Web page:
Language is a central aspect of qualitative research, and concepts can have different meanings across languages and cultures (74). Participants opted to interview in English versus their local language, and this could have impacted the sophistication of their responses and interpretation of the questions. Thus, loss of meaning potentially occurred from the researcher and the participant side.
Although the researchers ensured rigor in data analysis, the analyses was conducted by one individual. This possibly introduced bias in data interpretation. Furthermore, some interviews were unexpectedly cut short, which may have hindered the ability of the researcher to ask the set of questions per the topic guide. Furthermore, the sample size was largely determined by the availability of KIs and time constrains. However, based on the exploratory nature of this study, we believe that the sample size was sufficient to address the aim of this study. Finally, we acknowledge the potential of recruitment bias introduced due to the sampling method used in this study and the small sample size.
SMS-based mHealth intervention can provide a sustainable, scalable, and effective approach to monitor and support COVID-19 cases and contacts in home-isolation. However, evidence on this approach is concentrated in high-income settings. Additionally, consideration of local resources, local culture, and access to mobile phones is essential for successful implementation. This study sought to explore the rationale, experiences, and perspectives of KIs in Rwanda regarding the adoption of WelTel for remote monitoring and support of cases and contacts in the HBC program. Whilst the study identified several facilitators to adopting WelTel widely across Rwanda, political commitment to digitizing the public health response in Rwanda and advanced digital infrastructures were seen as major contributors to this implementation. Barriers to implementing WelTel were about technical issues such as sub-optimal interoperability of the platform, and the cases and contacts differential preference towards texting and phone calls. Using WelTel was perceived to enhance the safety and effectiveness of home-isolation through trusted communication, access to information, and data-based decision making. Collaboration between key stakeholders (e.g., governmental, private, and non-governmental sectors) is required to identify solutions for addressing barriers to adopting digital mHealth solutions on a national level.
Data availability statement
Freely available data is presented as anonymized quotes in the results section and in the tables and figures used in this manuscript. In compliance with the university's Research Ethics Board, the raw data supporting the conclusions of this article will be made available by the corresponding author upon request.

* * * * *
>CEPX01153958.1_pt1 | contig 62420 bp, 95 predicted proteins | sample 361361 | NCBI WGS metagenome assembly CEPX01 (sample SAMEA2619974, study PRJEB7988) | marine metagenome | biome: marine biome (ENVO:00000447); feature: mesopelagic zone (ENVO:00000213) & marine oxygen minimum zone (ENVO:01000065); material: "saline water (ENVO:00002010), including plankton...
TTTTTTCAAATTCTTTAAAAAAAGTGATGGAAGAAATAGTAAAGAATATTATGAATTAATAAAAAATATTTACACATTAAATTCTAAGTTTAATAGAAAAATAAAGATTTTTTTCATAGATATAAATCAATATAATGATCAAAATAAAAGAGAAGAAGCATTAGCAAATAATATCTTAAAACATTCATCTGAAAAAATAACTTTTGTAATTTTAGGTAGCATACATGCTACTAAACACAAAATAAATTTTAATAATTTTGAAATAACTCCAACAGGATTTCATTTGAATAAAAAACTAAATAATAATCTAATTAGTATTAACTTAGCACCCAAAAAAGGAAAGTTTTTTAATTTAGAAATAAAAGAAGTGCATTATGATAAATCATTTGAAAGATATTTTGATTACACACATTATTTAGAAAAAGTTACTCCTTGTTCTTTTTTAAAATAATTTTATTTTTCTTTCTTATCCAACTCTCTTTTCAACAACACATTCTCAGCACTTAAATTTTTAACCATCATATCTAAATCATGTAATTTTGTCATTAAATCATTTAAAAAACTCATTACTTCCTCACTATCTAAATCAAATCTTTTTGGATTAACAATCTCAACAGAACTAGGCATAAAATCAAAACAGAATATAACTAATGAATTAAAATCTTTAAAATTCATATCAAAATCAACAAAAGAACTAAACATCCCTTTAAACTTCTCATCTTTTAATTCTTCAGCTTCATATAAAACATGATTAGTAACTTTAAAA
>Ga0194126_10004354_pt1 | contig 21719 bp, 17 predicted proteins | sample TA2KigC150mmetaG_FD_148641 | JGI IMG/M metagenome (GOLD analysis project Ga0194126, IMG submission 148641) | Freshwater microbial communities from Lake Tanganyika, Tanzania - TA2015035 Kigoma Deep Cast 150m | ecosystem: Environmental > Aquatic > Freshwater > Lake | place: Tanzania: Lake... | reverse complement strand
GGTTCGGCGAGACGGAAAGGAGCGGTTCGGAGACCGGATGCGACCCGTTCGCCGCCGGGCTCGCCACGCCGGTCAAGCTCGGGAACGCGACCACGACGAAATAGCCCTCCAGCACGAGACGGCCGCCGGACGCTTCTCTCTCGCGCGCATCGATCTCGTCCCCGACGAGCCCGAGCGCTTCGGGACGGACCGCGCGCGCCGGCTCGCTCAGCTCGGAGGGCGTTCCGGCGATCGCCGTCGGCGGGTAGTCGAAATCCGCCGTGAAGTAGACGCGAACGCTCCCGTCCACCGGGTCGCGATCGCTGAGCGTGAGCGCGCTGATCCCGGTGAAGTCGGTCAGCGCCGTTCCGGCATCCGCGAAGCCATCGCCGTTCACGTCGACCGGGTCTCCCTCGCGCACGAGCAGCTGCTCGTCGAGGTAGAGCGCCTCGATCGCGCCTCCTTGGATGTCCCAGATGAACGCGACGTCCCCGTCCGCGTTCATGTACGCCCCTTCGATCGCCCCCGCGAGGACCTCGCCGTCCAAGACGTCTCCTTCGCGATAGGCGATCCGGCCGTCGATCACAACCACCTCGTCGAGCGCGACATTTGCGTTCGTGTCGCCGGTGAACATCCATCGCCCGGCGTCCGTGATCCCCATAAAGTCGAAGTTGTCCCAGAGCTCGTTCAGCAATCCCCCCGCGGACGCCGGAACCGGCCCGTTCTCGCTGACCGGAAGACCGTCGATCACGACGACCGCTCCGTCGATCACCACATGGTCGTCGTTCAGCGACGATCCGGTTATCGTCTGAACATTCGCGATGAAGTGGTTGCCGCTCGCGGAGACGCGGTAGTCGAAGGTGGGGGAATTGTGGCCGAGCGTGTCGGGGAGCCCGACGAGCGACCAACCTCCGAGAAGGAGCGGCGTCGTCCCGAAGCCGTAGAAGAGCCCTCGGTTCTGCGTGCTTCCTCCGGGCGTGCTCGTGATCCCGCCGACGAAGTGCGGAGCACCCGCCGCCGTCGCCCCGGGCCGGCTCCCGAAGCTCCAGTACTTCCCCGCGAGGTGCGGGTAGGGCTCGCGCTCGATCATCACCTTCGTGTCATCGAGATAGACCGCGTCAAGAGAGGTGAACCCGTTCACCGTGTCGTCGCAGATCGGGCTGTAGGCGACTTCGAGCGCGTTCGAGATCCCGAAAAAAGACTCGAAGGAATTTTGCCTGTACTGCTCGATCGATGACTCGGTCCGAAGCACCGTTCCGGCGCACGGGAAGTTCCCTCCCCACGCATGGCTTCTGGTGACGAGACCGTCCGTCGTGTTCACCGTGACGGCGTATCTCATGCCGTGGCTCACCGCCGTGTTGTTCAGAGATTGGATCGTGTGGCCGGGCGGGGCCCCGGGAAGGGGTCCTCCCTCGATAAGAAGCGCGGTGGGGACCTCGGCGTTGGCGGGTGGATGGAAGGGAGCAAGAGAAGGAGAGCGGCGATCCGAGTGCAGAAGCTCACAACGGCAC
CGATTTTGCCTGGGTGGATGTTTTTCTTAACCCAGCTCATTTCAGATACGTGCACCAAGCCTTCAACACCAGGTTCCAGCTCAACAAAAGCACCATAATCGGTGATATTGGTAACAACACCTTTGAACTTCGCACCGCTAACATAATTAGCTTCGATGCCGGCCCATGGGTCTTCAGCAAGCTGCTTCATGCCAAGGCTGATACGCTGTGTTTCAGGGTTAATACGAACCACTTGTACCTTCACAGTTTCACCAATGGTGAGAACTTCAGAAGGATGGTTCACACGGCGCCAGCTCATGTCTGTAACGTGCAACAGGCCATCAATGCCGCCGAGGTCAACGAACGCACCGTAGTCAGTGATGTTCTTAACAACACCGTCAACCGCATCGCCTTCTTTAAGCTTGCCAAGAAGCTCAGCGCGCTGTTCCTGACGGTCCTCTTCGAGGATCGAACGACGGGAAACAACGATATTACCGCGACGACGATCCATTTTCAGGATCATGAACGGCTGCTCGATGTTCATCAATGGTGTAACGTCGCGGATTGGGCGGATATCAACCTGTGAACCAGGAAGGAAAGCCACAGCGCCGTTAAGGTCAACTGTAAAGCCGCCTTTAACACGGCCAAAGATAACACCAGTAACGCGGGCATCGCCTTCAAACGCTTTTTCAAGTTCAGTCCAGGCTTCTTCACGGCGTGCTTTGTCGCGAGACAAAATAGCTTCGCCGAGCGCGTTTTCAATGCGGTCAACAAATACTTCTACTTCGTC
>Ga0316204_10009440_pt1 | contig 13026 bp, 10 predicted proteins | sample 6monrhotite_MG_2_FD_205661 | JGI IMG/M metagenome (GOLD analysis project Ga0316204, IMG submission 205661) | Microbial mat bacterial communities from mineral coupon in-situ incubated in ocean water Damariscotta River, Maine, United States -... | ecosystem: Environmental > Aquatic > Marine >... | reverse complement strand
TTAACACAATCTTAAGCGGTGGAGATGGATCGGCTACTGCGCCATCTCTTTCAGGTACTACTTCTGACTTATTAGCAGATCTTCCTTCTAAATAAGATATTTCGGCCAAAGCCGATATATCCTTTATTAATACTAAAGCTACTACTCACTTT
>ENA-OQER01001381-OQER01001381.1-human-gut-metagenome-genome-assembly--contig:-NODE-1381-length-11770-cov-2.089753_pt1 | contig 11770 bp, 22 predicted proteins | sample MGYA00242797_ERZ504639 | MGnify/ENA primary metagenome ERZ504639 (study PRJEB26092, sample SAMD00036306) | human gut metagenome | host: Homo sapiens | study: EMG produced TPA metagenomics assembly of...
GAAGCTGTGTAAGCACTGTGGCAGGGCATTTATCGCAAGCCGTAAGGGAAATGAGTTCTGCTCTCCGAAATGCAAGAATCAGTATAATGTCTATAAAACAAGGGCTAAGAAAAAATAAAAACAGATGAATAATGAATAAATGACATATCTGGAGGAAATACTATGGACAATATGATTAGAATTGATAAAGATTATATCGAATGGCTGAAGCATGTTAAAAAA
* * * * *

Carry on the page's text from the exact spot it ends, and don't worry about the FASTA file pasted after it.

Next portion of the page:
This study was reviewed and approved on July 2nd, 2021, by the Research Ethics Board committee of the London School of Hygiene and Tropical Medicine (LSHTM Ethics Reference number: 25107). Participants provided their written informed consent to participate in this study.
AB collected and transcribed the data, conducted the analysis, interpreted the results, and drafted the manuscript. ER provided guidance on the study aim and research question in relation to pandemic management in Rwanda. RL provided guidance on the application of the mCFIR and expertise on mHealth and implementation science. SN provided guidance on the research question, perspective on the feasibility aspects of the study, and guidance on recruitment. All authors contributed to the article and approved the submitted version.
The corresponding author received a research scholarship during his time at the London School of Hygiene and Tropical Medicine which was used to support this research (Johnson & Johnson Scholarship Fund Award). Furthermore, the study was funded by the Canadian Institutes of Health Research (CIHR) funding number GR015626.
Special thanks to the leadership and teams at Rwanda Biomedical Centre (RBC) and the Ministry of Health of Rwanda for making this study possible. We would like to thank Muhammed Semakula for his instrumental support within RBC. Additionally, the corresponding author acknowledges the mentorship and guidance from David L. Heymann and Annelieke Driessen. Finally, we would like to thank all the participants who took part in this study for their time to contribute to advancing the public health system in Rwanda.
Conflict of interest
AB recognizes his past involvement with WelTel Inc., the social enterprise that developed WelTel technology. AB had no financial or professional interest in the organization during study design, recruitment, interviews, and data analysis. Therefore, the AB declares that the research was conducted in the absence of any commercial or financial relationships that could be construed as a potential conflict of interest. RL has co-founded WelTel International mHealth Society (a nonprofit organization) and WelTel Inc. to help develop and scale the technologies to deliver the research-based services and has an interest in both organizations. Furthermore, RL was not involved in the primary data collection and analysis. The rest of the authors declare that the research was conducted in the absence of any commercial or financial relationships that could be construed as a potential conflict of interest.